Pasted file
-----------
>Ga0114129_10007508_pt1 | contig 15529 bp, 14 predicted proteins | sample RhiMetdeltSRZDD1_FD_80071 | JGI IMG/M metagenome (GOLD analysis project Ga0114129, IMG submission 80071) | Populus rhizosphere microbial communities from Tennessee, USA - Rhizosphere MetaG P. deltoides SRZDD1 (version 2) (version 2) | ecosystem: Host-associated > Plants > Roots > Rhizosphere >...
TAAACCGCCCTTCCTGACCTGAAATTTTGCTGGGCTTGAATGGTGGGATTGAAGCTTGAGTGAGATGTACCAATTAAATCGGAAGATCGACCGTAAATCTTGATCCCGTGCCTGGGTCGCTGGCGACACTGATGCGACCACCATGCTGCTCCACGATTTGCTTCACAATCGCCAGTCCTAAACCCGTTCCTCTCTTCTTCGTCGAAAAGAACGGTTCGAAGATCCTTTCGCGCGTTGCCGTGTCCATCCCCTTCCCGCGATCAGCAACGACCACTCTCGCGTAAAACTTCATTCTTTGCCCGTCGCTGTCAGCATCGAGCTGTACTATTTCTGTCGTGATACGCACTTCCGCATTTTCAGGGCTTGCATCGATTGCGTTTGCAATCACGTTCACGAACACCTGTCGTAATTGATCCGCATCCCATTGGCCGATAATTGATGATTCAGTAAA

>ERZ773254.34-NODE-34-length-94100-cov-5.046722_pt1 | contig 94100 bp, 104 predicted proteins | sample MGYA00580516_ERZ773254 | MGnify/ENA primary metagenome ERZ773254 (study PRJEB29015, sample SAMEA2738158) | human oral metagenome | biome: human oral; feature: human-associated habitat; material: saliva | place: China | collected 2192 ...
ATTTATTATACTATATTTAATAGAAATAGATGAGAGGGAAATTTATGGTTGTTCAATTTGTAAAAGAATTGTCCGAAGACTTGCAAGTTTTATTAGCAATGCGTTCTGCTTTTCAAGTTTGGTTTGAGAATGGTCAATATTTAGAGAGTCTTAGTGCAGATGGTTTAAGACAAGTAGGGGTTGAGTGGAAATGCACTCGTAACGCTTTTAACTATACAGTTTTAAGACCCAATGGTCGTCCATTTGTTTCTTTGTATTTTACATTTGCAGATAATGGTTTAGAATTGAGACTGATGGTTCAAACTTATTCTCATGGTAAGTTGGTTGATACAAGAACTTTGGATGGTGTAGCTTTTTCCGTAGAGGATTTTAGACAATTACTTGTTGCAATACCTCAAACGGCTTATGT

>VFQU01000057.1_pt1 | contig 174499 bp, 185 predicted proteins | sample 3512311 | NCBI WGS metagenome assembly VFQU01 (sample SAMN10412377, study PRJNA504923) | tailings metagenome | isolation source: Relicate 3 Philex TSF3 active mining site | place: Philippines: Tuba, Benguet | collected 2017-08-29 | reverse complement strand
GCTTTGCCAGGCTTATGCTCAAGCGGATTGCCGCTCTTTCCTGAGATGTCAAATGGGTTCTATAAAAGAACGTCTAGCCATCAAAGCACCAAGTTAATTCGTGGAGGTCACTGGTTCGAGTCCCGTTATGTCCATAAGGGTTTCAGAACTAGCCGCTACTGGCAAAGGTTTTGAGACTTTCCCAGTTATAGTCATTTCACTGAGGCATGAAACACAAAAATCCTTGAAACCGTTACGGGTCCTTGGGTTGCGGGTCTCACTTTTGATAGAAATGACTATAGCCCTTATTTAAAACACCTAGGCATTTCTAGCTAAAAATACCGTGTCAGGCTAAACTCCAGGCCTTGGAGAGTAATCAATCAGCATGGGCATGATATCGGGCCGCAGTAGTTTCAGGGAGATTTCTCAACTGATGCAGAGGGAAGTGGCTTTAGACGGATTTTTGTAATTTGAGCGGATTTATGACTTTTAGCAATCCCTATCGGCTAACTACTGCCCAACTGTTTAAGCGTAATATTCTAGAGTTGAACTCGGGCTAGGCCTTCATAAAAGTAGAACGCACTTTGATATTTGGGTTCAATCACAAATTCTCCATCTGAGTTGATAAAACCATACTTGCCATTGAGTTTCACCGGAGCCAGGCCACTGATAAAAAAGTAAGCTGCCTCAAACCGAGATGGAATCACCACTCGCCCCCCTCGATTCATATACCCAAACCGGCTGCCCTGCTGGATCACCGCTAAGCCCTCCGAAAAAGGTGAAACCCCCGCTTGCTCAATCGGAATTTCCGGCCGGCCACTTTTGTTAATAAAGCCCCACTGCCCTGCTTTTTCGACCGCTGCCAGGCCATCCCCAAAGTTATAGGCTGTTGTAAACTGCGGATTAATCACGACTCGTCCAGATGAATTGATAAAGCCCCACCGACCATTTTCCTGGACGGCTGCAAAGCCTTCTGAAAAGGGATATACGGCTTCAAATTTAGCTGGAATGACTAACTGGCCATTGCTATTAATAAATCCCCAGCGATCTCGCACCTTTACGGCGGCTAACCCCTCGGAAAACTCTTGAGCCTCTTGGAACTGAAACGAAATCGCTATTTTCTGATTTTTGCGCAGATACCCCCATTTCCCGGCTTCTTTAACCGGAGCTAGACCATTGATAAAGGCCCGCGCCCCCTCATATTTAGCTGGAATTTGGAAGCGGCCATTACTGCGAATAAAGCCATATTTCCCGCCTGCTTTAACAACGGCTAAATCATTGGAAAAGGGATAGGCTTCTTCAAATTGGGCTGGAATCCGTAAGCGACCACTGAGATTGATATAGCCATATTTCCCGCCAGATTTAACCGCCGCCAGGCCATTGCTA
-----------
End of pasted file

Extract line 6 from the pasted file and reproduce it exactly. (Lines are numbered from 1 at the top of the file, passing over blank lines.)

GCTTTGCCAGGCTTATGCTCAAGCGGATTGCCGCTCTTTCCTGAGATGTCAAATGGGTTCTATAAAAGAACGTCTAGCCATCAAAGCACCAAGTTAATTCGTGGAGGTCACTGGTTCGAGTCCCGTTATGTCCATAAGGGTTTCAGAACTAGCCGCTACTGGCAAAGGTTTTGAGACTTTCCCAGTTATAGTCATTTCACTGAGGCATGAAACACAAAAATCCTTGAAACCGTTACGGGTCCTTGGGTTGCGGGTCTCACTTTTGATAGAAATGACTATAGCCCTTATTTAAAACACCTAGGCATTTCTAGCTAAAAATACCGTGTCAGGCTAAACTCCAGGCCTTGGAGAGTAATCAATCAGCATGGGCATGATATCGGGCCGCAGTAGTTTCAGGGAGATTTCTCAACTGATGCAGAGGGAAGTGGCTTTAGACGGATTTTTGTAATTTGAGCGGATTTATGACTTTTAGCAATCCCTATCGGCTAACTACTGCCCAACTGTTTAAGCGTAATATTCTAGAGTTGAACTCGGGCTAGGCCTTCATAAAAGTAGAACGCACTTTGATATTTGGGTTCAATCACAAATTCTCCATCTGAGTTGATAAAACCATACTTGCCATTGAGTTTCACCGGAGCCAGGCCACTGATAAAAAAGTAAGCTGCCTCAAACCGAGATGGAATCACCACTCGCCCCCCTCGATTCATATACCCAAACCGGCTGCCCTGCTGGATCACCGCTAAGCCCTCCGAAAAAGGTGAAACCCCCGCTTGCTCAATCGGAATTTCCGGCCGGCCACTTTTGTTAATAAAGCCCCACTGCCCTGCTTTTTCGACCGCTGCCAGGCCATCCCCAAAGTTATAGGCTGTTGTAAACTGCGGATTAATCACGACTCGTCCAGATGAATTGATAAAGCCCCACCGACCATTTTCCTGGACGGCTGCAAAGCCTTCTGAAAAGGGATATACGGCTTCAAATTTAGCTGGAATGACTAACTGGCCATTGCTATTAATAAATCCCCAGCGATCTCGCACCTTTACGGCGGCTAACCCCTCGGAAAACTCTTGAGCCTCTTGGAACTGAAACGAAATCGCTATTTTCTGATTTTTGCGCAGATACCCCCATTTCCCGGCTTCTTTAACCGGAGCTAGACCATTGATAAAGGCCCGCGCCCCCTCATATTTAGCTGGAATTTGGAAGCGGCCATTACTGCGAATAAAGCCATATTTCCCGCCTGCTTTAACAACGGCTAAATCATTGGAAAAGGGATAGGCTTCTTCAAATTGGGCTGGAATCCGTAAGCGACCACTGAGATTGATATAGCCATATTTCCCGCCAGATTTAACCGCCGCCAGGCCATTGCTA